Urban life can be a bit hectic, can’t it? Cars rushing everywhere, people bumping into you because they’re glued to their smartphones, endless noise, and much more besides. You could be forgiven for wanting to retreat somewhere green and pleasant, where you’ll never be bothered by pesky humans again.
If that sounds like you, have you ever considered becoming a deer? You’d live in a forest, so your food and exercise needs would be well taken care of. You might have to develop a bit of an appetite for grass and twigs, but trust us: after a while, that’s quite easily done. What’s more, you’re relentlessly cute, and everyone who sees you will want a picture. You’ll be famous!
No? No interest? Well, no matter. You can get the essential experience of being a deer without actually transforming into one thanks to open-world action-adventure game Deer Simulator. We’re many worlds away from the weird world of Goat Simulator here, but we’re also not in the same ballpark as podcast-’em-ups Euro Truck Simulator and Farming Simulator.
Indeed, Deer Simulator might not be a particularly helpful name for the experience. This game is less a simulation and more a chilled-out, lightweight action RPG with an unusual protagonist. Deer Simulator shares way more DNA with the action RPG and open-world genres than it does with its vehicle-focused cousins (and, indeed, with the jokey Goat Simulator).
As Deer Simulator opens, you’ll be able to “create” your deer, which is to say you’ll be able to give it a name and assign it a gender. Naturally, there aren’t many other options available besides “deer”, so if you’re looking to play as a different species or change the fundamental biological makeup of your deer, perhaps you’d be better off looking elsewhere. That said, there is a surprising amount of leeway when it comes to adjusting your deer’s dimensions, so if you just want to do a little tweaking, you’ll get the opportunity after the initial naming process.
Once the deer is named, it’ll pop into a verdant, vibrant wilderness dotted with trees, other fauna (or fawn-a, ha ha), a dinky human village and a few other things. A few brief tutorial messages will send you on your way and explain the fundamentals of movement and combat (there’s one button for combat, so that one’s pretty brief), and away you go.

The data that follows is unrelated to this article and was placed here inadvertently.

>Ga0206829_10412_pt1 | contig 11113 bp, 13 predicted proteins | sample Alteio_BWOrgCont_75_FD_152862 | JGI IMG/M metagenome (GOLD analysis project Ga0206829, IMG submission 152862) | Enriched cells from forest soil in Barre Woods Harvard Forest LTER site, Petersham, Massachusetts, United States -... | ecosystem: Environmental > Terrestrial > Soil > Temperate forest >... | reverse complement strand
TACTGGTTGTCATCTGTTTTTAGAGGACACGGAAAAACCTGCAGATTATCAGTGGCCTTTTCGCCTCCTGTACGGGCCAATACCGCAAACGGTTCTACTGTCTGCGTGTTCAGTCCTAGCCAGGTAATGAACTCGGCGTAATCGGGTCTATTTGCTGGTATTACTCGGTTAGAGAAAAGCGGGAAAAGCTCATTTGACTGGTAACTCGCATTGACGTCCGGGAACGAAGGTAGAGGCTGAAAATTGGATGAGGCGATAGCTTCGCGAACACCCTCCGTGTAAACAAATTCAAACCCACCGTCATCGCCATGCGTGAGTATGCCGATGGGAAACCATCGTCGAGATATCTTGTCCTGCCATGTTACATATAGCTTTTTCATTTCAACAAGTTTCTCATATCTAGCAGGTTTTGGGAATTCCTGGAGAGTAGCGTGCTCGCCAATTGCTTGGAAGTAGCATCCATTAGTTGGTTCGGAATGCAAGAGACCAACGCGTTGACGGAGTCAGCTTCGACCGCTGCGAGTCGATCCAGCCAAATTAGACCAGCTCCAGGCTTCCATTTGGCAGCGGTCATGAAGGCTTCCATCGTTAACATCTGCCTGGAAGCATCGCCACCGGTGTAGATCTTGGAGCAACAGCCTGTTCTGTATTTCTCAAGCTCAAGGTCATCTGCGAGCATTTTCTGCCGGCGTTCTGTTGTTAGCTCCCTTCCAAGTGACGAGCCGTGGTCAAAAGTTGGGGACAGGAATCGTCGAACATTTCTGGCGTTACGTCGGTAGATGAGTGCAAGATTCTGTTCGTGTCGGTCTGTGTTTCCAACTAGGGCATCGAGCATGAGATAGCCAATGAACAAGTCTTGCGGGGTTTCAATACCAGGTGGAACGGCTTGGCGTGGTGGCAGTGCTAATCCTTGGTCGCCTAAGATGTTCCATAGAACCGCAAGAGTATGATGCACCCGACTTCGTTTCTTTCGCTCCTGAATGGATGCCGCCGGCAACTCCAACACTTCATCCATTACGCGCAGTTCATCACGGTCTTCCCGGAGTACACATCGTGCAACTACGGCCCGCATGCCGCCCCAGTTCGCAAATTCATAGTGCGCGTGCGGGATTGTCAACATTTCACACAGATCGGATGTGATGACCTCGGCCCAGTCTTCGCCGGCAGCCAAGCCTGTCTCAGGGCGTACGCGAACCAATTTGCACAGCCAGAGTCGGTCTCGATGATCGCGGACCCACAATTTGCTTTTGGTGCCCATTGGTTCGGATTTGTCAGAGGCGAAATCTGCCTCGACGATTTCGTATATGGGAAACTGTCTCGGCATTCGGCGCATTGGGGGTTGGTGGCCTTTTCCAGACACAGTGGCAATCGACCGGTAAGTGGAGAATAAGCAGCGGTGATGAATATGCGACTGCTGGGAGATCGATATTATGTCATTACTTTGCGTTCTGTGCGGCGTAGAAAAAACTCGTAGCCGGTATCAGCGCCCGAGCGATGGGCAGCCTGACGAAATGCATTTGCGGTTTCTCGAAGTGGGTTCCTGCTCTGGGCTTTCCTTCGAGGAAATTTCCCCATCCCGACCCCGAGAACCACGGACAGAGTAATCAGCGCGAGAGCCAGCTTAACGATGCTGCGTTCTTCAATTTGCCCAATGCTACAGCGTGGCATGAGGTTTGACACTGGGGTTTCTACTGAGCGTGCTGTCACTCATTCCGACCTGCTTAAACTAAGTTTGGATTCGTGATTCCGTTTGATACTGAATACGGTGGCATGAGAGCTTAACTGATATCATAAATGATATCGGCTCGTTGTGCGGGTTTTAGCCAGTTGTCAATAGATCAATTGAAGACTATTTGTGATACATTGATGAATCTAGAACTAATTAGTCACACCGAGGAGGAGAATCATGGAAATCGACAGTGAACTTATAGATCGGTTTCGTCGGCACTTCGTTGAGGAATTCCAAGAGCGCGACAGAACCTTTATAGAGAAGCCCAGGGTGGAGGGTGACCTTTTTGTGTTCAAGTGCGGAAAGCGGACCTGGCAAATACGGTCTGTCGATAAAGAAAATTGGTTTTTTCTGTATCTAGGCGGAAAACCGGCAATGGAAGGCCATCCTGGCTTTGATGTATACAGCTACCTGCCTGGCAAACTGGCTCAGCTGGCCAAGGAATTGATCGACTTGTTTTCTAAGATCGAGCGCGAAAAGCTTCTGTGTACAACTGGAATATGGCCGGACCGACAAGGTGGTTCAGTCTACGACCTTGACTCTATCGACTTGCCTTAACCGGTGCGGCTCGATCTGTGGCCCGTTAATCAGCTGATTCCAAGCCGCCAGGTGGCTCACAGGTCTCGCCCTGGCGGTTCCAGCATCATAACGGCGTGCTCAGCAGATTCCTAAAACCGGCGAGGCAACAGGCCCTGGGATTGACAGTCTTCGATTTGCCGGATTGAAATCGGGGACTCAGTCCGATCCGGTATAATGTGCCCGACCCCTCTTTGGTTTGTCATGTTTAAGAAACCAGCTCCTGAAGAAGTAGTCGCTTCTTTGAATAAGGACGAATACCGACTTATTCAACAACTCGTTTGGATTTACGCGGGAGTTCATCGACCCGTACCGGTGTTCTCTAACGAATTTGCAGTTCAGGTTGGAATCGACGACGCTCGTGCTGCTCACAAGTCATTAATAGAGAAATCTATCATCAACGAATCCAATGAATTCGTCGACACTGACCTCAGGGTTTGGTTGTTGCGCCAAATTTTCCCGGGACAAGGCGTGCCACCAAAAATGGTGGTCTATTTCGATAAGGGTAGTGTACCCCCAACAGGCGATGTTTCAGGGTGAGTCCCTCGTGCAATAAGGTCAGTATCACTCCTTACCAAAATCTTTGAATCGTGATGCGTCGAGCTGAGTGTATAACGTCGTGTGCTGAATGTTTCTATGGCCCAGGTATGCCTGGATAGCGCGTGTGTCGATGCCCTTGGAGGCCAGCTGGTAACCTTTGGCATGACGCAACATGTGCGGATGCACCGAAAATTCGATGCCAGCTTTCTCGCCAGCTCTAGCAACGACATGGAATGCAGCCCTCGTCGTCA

The first thing to say is that the animals in this game are actually pretty satisfyingly animated. The deer won’t give David Attenborough a run for his money in authenticity terms, but there’s a pleasing weight and heft to the character’s movement that makes the game feel fulfilling and fun to play. Combat is a little more lightweight, but it’s not really the principal achievement or focus of the game, so that doesn’t really feel like too much of a problem.
Indeed, this could be considered Deer Simulator’s greatest strength and its greatest weakness at the same time. There isn’t a particularly strong sense of purpose or direction throughout Deer Simulator, so if you’re a very checklist-oriented individual, this might be somewhere you don’t want to go. There are quests, and they’re the central thrust of the game’s challenge, but they aren’t really what the game is “about”, per se.
What Deer Simulator is “about” is being a pretty straightforward and enjoyable small-scale iteration of open-world MMO-style games. There’s the aforementioned kinda-rudimentary quest system, but there’s also a levelling system in which you’ll receive XP for killing enemies, an upgrade system which uses in-game currency to enhance your stats and those of your family (more on which later), an achievement list which tracks your progress through the game, and more.
Although it doesn’t look particularly fully-featured at first glance, Deer Simulator is actually quite a well-rounded package when all of these elements are considered together. Add to this a homestead system in which players can purchase new geographical features which will also upgrade their stats, as well as the ability to find and nurture your very own deer family (yes, that includes fawns, adorably), and you have a game which will probably take up a surprising amount of your time.
Deer Simulator isn’t an absolutely perfect game. There are probably other games which do each of its constituent elements a little better than it does. It’s worth reminding yourself here, though, that Deer Simulator is not only completely free, but can also be played from inside your browser, and with those two caveats attached, the game’s myriad achievements (both in-game and in development terms) become much more visible.
This game is the perfect afternoon relaxation tool. Penalties for death and failure are nowhere near harsh at all (die and you’ll simply respawn back at your starting point), while combat can usually be brute-forced with a little tiny bit of XP grinding. Deer Simulator wasn’t designed to be played by twitchy thumb junkies chasing a high score desperately. If you’ve an eye for chilling out with a video game and perhaps a nice relaxing podcast or some music, and you don’t mind the tiniest bit of repetition, Deer Simulator is a fantastic choice to while away an afternoon or two.